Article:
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Some of the discontent has been unruly. Last year, according to Saudi Arabia's al-Watan newspaper, there were 21 recorded instances including a number of shootings and stabbings in which people attacked mutaween. Just four years ago, the government pressured al-Watan to fire its editor after it published articles criticizing the Wahhabi establishment and holding the mutaween accountable for alleged abuses. Nonetheless, others are speaking up, too, and the outcry is intensifying the pressure on King Abdullah bin Abdul Aziz al-Saud to act against the mutaween. A new nongovernmental organization, the National Society for Human Rights, issued a report in May that amounted to a stunning public rebuke of the commission. It accused the mutaween of making unwarranted arrests, forcing entry into private homes, damaging personal property such as computers and mobile phones, beating and humiliating suspects, and compelling confessions. Two months later, the Interior Ministry warned the commission against violating regulations that require mutaween to immediately hand over to the regular Saudi police anyone accused of morals offenses.
But few Saudis are convinced that such decrees will put an end to the commission's excesses, given the light slap on the wrist it has received for past breaches. The most scandalous case in recent years involved the deaths of 15 Saudi girls at a school in Mecca, Islam's holiest city, in 2002. Eyewitnesses said that when a fire broke out, mutaween refused to allow the girls to flee, or rescuers to go inside, on the grounds that the students were not wearing the required garments to preserve their modesty. The government, however, absolved the commission of blame.
Saudi sources have told Time of numerous other instances of disturbingly routine abuse. One involved a female Shi'ite Muslim student at King Saud University in Riyadh who was allegedly badly beaten last year for being in the company of a Sunni Muslim boy. Because Wahhabi doctrine regards Shi'ites as infidels, they have frequent run-ins with the mutaween over their religious practices. Non-Wahhabi Sunnis also regularly run afoul of the mutaween, who in accordance with Wahhabi doctrine bar them from celebrating the Prophet Muhammad's birthday or performing certain rites during burials.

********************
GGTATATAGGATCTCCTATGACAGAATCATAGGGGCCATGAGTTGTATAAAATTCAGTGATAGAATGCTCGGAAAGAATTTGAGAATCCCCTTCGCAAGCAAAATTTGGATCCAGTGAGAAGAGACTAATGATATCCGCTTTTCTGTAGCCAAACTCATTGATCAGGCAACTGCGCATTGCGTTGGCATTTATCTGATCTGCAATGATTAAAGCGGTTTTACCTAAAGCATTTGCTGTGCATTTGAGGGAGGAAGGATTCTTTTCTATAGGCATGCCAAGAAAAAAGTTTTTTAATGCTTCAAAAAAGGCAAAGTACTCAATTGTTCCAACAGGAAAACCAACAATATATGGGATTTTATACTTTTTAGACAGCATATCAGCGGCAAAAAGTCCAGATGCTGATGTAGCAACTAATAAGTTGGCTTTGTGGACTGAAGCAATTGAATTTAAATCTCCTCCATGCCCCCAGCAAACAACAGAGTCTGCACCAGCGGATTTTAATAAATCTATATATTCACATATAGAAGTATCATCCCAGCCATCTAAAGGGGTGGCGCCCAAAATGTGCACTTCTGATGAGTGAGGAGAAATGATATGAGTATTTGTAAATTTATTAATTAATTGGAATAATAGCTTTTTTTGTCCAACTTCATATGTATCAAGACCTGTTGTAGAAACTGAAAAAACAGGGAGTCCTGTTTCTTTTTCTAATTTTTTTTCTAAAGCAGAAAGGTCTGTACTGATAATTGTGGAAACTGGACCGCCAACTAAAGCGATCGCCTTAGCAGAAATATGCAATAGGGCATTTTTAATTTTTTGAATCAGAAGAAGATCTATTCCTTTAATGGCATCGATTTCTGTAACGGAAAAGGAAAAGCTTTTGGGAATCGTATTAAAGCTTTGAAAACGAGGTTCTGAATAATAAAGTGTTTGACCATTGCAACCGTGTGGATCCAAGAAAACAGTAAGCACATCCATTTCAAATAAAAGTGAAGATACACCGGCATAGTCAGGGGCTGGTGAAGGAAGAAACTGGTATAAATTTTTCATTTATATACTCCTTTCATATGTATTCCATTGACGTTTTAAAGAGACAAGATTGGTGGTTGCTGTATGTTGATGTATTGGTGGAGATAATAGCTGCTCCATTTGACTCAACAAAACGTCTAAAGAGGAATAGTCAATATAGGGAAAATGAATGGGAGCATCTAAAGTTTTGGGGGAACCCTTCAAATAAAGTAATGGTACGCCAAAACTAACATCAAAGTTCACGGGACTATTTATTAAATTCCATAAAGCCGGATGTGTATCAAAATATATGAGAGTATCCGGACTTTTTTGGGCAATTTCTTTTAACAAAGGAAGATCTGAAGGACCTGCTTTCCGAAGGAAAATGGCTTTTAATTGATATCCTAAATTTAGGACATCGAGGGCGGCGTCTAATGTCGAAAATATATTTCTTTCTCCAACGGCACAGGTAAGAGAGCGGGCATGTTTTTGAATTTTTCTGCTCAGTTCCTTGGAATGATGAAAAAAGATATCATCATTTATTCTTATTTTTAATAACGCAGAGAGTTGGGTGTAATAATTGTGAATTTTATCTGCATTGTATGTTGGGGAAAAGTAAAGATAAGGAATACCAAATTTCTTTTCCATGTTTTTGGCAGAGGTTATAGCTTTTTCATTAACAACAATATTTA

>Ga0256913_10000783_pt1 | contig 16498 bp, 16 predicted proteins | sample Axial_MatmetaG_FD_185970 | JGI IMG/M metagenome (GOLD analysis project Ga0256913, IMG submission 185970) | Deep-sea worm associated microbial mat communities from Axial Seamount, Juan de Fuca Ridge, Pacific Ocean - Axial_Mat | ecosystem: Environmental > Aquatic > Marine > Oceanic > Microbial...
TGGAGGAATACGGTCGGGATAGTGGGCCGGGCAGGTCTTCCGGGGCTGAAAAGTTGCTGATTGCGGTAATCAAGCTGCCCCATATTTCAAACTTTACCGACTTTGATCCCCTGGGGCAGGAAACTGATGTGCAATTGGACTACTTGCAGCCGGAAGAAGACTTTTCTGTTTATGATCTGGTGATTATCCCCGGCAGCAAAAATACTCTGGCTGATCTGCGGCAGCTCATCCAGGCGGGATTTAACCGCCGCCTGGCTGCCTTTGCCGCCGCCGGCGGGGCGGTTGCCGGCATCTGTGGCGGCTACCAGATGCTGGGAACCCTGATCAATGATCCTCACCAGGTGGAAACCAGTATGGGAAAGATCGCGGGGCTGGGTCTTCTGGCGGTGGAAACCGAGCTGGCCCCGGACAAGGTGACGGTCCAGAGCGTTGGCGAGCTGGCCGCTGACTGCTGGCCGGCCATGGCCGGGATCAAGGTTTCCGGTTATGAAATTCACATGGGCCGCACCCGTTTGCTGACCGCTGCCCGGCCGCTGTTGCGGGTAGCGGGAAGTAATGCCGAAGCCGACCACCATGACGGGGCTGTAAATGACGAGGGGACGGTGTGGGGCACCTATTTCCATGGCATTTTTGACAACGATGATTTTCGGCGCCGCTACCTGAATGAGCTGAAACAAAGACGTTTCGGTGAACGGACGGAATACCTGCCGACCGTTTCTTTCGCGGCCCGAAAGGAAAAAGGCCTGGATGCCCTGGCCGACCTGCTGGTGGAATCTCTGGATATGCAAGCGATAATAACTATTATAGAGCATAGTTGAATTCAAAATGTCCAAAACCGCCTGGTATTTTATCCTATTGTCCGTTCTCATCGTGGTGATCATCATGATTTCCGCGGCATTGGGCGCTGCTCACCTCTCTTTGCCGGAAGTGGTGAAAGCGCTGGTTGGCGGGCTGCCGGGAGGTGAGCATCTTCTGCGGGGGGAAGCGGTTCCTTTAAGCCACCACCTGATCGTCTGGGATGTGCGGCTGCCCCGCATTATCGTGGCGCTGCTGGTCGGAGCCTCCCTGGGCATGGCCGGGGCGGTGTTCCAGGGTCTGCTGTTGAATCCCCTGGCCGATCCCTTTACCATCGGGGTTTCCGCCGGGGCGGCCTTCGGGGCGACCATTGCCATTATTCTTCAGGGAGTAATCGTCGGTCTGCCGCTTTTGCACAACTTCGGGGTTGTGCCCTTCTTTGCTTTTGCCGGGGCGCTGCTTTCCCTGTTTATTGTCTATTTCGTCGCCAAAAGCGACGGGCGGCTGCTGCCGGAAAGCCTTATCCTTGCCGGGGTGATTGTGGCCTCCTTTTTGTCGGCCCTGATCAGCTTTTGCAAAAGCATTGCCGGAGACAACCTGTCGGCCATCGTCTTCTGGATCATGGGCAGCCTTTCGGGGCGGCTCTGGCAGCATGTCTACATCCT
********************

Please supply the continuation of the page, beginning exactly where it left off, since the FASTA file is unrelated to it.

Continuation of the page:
Though the Saudi economy is dependent on their skills, foreigners are not above the scrutiny of the mutaween, either. The religious police have raided Westerners' home churches (formal churches are forbidden in the Kingdom) to break up Christian services. Foreign residents complain of other incidents in which they have been singled out, including the case of a 25-year-old Mongolian woman who was accosted at a glitzy Riyadh shopping mall. Although the woman was clad in an abaya, a full-length black gown, a gesticulating mutawwa seemed bothered that her face and ankles were not covered, too. He shoved her into a taxi, pawed her robe open and denounced her as a Filipina gahbah (Filipina prostitute). She was interrogated, forced to confess and sent to a prison for women. There she might have remained if not for the connections of her British husband, who was able to convince Prince Salman, the governor of Riyadh, to have her released.
U.S. officials told Time of a more notorious incident, which occurred in 2003 when Jeanna Abercrombie Wynn-Stanley, then the U.S. consul general in Jidda, incurred the wrath of the religious police while waiting to enter a restaurant in Riyadh. Conservatively dressed, but not in the standard attire of Saudi women, Wynn-Stanley was harangued by a mutawwa, so she pulled out her Saudi-issued diplomatic identity card. The mutawwa's response was to throw it on the ground and grind it into the pavement with the sole of his shoe, a gesture considered a grave insult in Arab custom. The U.S. embassy lodged a formal complaint with the Saudi Foreign Ministry.
The fact that the mutaween have long acted with this kind of impunity makes many Saudis skeptical that the ruling al-Saud clan will hold them accountable to the rule of law. Such a move would entail taking on the overall religious establishment, which controls the mosques, the judiciary and various education departments as well as the morality police. That would be difficult to do, says Saudi political analyst and author Mai Yamani, because the religious establishment, led by the descendants of the founder of Wahhabism, is effectively a partner in ruling Saudi Arabia. Yet Yamani is encouraged by the escalating public demands for the religious police to be more transparent. "It is not the beginning of the end, but it's the beginning of the pressure on the royal family to address this threat," she says. "Before, there was secrecy. The state could keep the excesses secret. Now everything is debated."
Not necessarily by the mutaween, however. While commission officials have proved increasingly willing to give statements to the Saudi press and have even acknowledged that individual commission members can make mistakes, they repeatedly turned down Time's requests for interviews. Contacted at the organization's headquarters in Riyadh, the commission's director general Sheikh Ibrahim al-Ghaith and his public-relations officer cheerfully offered a gift of a handful of books in Arabic, including an official history of the commission, a collection of Saudi fatwas (religious rulings) and an Islamic calendar. But al-Ghaith declined to comment on the case of Salman al-Huraisi or those of other alleged victims of the commission's moral zeal. "Sorry," he explained. "We have our regulations."